ADA Compliant Website Design
ADA compliant websites are a thing — a big thing. For those of you who don’t know, the federal Americans with Disabilities Act (ADA) represent this standard. It is often associated with many physical locations and accommodations that businesses must adopt so that people with disabilities can see their websites. This is why ADA compliant website design is gaining momentum, and why everyone should learn more about it.
Some of the questions you might have at this point include:
- Is my website ADA compliant?
- What does an ADA compliant website cost?
- What does an ADA compliant website look like?
- Are there any clear regulations and ADA requirements for websites?
- How can one develop an ADA compliant website?
What Is ADA Compliance?
As we said before, ADA is an act which passed in 1990. It basically prohibits discrimination against people with disabilities and ensures that everyone has the same rights and opportunities when looking at a website.
So, ADA compliant websites need to be present in all sectors, whether managed by public institutions or private entities that are open to the public. In 2010, the Americans with Disabilities Act (ADA) Standards for Accessible Design was passed. With this, the law requires all electronic and information technology entities (like websites) to be accessible for people with disabilities such as vision impairment and hearing loss.
ADA Compliant Website Checklist: Are There Any Guidelines?
Despite the fact that there are still no clear rules as to designing an ADA accessible website, businesses should still provide an accessible virtual presence that accommodates all users with disabilities.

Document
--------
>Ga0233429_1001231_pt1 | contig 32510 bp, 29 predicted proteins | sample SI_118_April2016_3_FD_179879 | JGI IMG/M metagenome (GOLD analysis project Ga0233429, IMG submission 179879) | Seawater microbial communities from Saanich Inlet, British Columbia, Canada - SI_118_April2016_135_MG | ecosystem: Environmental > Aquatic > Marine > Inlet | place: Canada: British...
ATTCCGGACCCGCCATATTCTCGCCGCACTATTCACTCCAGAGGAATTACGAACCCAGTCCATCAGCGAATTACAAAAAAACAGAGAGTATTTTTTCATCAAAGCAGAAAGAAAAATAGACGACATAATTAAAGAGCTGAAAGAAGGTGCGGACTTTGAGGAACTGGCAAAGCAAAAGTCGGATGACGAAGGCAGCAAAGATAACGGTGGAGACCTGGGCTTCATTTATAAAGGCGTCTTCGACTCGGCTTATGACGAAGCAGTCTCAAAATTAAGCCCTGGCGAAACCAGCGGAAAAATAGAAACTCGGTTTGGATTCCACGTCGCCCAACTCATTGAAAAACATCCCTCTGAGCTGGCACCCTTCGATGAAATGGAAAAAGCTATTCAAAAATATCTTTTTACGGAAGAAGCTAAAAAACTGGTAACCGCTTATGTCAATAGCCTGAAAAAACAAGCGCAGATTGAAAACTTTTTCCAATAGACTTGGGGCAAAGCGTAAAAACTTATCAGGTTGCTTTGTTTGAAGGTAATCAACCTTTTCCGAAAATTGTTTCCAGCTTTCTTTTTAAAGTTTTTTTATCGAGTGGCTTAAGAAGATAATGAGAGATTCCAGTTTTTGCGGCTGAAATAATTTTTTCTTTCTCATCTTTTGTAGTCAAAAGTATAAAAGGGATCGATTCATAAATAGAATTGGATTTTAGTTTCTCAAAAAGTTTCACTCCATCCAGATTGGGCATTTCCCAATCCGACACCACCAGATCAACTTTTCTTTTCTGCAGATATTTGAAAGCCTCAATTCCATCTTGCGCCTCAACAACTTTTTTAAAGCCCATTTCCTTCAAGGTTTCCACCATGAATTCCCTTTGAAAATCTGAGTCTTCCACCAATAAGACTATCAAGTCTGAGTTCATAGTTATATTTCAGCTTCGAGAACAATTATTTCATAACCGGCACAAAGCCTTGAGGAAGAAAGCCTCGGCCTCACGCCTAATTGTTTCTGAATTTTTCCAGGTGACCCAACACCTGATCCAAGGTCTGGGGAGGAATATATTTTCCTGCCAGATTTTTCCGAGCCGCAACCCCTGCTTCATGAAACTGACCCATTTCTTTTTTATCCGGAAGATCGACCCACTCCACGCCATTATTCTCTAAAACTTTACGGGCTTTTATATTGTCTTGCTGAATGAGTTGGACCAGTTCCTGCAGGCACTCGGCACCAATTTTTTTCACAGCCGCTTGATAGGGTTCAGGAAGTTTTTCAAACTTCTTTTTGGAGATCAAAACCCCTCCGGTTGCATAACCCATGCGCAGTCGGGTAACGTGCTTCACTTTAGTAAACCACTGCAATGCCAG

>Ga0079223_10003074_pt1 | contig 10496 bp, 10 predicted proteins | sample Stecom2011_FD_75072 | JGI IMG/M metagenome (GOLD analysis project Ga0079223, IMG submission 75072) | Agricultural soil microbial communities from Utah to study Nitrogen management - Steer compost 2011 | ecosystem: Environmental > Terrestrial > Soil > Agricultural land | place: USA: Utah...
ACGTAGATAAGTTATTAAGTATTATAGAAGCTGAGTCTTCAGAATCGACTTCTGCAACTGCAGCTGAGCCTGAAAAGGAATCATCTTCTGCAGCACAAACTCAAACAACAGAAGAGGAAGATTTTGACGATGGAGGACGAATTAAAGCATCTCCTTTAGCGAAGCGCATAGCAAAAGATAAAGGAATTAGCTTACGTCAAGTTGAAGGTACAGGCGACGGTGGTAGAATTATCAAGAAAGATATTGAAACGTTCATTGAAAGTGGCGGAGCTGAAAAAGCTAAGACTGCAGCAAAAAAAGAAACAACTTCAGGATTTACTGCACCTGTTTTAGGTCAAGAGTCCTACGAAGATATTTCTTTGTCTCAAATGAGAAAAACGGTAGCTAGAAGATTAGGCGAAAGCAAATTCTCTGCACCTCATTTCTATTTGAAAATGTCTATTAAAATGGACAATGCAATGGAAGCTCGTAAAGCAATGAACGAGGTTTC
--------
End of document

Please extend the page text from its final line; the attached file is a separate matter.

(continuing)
Now, the rule states that:
- If you are a business benefiting the public
- If you are a local, state, or government agency
- If you are a private employer with 15 or more employees
You simply must have an ADA compliant website that adheres with all ADA regulations.
As some attorneys note, “there is no federal direction” on how to make your website ADA compliant. However, what we know and are set as a legal requirement is the WCAG set of rules, explained below.
WCAG (Guidelines) For People with Disabilities
The Web Content Accessibility Guidelines (WCAG) are not a legal requirement yet, but a common reference point for all businesses that are looking to improve their digital accessibility. In that manner, there are currently three versions of WCAG (1.0, 2.0 and 2.1).
While the WCAG Version 2.0 replaced the WCAG Version 1.0, the brand new 2.1 Version is basically an extension of the former. There are three levels of conformance, including A (bare minimum level of accessibility), AA (target level of accessibility meeting legal requirements) and AAA (exceeds accessibility requirements).
Under the latest WCAG Version 2.1 guidelines, we can see that in order to have an ADA compliance website design, your website needs to be:
- Perceivable – The content on your site should offer alternatives to text (usually audio ones) or assistive technology, helping vision-impaired individuals.
- Operable – This guideline is set in terms of navigation, making sure that disabled people can access your website and content with various keyboard options.